Labour still don’t have a clue

The opposition can keep telling themselves that Cameron is a closet Thatcherite – but it won’t make

What's going to stop Labour from winning the next election is that, six years in, they still don't know who and what they're fighting. And since the next election could be a lot sooner than 2015, this is the gift that keeps on giving for the right. Before Ed Miliband can convince the public about himself, he needs to be convincing about David Cameron – and that's never going to happen for as long as the left keep kidding only themselves that the Tory leader is a closet Thatcherite.

It's hard to see on the face of it what the evidence is for this piece of wishful groupthink. Even with a crypto-Keynesian like Ed Balls as shadow chancellor rather than the more Blairite figure of Alan Johnson, it's the scale of the economic consensus that ought to stagger us and not the, in truth, marginal cross-party divisions, which are hyped up for despatch box effect.

But then what else is there? Whatever the Guardian wistfully hopes about right-wing economics leading to heroin-dealing nurses, selling mush like the "big society" as a threat to voters is surely a fantasy too far. If even Tory MPs who approvingly spout "big society" platitudes can't put any details on the warm feelings, it's improbable that Tom Baldwin's going to.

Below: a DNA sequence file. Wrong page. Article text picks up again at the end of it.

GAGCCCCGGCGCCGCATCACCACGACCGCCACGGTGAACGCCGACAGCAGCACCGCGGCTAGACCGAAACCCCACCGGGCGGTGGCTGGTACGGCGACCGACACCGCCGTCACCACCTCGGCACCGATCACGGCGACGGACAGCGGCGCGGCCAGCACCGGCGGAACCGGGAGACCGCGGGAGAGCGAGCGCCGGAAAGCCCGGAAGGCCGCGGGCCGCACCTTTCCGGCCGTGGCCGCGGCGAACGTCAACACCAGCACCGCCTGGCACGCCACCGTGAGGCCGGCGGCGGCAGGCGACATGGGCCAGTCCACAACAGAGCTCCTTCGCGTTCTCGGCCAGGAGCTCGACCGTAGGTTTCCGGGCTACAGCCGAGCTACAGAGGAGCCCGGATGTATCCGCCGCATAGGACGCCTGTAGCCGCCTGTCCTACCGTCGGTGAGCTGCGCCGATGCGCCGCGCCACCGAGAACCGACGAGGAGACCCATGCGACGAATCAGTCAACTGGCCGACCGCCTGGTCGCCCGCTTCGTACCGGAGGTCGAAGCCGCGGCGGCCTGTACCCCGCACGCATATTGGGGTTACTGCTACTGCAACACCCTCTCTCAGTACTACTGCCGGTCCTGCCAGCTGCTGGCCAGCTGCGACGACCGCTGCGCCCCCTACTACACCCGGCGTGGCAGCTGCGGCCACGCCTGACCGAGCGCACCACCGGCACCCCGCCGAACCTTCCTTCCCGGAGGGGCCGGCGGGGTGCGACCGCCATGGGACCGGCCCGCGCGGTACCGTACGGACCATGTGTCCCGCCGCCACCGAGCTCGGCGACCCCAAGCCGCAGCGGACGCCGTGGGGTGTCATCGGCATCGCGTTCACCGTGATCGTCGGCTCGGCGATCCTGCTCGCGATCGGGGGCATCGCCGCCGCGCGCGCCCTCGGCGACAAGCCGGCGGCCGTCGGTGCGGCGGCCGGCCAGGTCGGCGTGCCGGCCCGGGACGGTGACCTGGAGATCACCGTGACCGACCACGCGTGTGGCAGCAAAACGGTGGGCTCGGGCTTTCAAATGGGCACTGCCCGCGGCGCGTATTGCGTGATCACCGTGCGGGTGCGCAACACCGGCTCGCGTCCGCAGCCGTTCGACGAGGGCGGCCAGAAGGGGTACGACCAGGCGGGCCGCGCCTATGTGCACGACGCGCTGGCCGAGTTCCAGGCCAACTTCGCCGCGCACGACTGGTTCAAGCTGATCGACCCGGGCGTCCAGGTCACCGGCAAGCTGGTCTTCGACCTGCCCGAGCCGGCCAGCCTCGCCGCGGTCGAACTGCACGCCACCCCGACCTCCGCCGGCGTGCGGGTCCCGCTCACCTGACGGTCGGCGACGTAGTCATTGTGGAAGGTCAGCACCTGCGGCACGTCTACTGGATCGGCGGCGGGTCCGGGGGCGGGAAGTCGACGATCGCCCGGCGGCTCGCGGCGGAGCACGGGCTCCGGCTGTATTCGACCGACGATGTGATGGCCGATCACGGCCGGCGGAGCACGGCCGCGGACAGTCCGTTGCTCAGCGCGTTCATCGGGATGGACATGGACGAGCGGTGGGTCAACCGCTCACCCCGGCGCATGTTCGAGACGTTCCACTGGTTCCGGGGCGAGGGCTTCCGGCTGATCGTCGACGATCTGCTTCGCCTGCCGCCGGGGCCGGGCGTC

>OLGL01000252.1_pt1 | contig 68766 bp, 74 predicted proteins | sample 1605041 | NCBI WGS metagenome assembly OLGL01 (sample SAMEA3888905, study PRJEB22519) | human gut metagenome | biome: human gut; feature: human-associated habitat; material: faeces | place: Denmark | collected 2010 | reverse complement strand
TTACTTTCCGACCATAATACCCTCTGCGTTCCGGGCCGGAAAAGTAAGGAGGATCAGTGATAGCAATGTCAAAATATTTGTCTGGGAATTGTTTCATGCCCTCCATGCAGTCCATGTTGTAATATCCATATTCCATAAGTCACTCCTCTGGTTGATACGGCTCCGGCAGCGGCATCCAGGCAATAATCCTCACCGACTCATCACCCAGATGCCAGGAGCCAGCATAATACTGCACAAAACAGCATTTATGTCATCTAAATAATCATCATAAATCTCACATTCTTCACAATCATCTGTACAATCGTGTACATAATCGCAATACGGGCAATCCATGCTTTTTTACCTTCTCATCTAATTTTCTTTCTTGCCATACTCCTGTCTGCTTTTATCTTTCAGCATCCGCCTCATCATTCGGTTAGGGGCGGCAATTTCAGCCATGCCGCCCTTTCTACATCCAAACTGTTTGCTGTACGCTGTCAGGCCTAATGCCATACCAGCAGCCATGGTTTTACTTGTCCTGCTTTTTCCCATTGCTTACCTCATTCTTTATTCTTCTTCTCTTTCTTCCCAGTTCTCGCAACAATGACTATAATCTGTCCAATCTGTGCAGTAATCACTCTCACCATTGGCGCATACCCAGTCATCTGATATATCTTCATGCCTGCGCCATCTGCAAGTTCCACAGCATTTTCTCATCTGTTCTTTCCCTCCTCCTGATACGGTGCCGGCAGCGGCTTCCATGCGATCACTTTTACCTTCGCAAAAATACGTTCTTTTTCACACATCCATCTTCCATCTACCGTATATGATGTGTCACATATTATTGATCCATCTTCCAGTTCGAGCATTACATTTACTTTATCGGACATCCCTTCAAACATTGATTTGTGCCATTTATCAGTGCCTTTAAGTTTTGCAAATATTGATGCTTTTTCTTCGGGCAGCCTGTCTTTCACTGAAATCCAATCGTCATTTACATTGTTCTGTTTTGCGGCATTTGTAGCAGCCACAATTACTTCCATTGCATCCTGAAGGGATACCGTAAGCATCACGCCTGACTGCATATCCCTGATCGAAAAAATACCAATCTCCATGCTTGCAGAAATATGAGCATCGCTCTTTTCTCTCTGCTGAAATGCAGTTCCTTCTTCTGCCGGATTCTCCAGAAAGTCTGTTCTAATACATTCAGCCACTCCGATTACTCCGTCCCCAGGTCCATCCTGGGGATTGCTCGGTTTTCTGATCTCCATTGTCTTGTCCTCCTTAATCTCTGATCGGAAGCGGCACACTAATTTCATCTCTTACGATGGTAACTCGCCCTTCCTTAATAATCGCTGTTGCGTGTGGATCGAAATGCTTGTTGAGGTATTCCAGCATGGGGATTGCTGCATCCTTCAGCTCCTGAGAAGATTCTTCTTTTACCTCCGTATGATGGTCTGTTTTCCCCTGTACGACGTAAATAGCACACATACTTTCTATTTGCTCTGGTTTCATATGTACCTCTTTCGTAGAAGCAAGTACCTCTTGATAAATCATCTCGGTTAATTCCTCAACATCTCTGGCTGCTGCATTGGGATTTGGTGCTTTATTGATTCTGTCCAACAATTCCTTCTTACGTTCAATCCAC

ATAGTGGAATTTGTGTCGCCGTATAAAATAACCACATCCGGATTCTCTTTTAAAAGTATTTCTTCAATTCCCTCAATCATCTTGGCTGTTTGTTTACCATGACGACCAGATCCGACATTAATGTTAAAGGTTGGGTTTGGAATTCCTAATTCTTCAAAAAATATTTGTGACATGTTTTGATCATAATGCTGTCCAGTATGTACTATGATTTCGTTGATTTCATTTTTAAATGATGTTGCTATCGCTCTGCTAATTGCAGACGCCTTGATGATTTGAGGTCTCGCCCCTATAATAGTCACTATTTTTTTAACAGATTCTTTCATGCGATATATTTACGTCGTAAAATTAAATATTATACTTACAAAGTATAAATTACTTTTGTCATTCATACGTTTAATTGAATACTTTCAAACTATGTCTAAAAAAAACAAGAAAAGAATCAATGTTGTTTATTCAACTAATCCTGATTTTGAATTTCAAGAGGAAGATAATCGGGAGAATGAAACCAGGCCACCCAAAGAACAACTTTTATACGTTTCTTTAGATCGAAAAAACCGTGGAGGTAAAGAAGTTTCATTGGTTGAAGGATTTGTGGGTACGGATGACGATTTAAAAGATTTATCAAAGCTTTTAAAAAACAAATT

At every turn the government is exactly what Cameron hoped it would be – liberal. It's liberal in its social mores, it's at least as windily green as Labour, and it's pro-European. Many on the Tory right would say it's unarguably been so ever since Cameron broke his "cast-iron guarantee" that there would be a referendum on Lisbon. Yet like it or not, topped up by 50 Lib Dem MPs, the coalition also inescapably seems to people uninterested in politics to be that bit more liberal than a Tory-only government would have looked and sounded. Insisting that the government is not what the public plainly thinks it is, is a strategy Labour can try, but why's it going to work?

You can't even hope for a Thatcherite tone from this regime. There hasn't yet been a fight that Cameron hasn't run away from: from an abject refusal to milk-snatch to being pistol-whipped by Mumsnet, this Prime Minister will limbo under any tabloid headline held in front of him. So all Labour is doing now is repeating Steve Hilton's Demon Eyes mistake. Telling voters what they know to be untrue – "this man is a ravenous right-wing ideologue" – makes Labour seem incredible, and not in the good way.

Instead of crying wolf and inevitably being caught out for doing so, why not take a leaf out of the Clinton playbook? If Labour wants to exacerbate Cameron's undoubted party management problems, why not triangulate? Why not explicitly offer him support for his most obviously progressive and liberal measures? That's the way to push the Tory right over the edge. And as things stand, it's only they who are going to unseat Cameron any time soon.

Photo: Getty
Show Hide image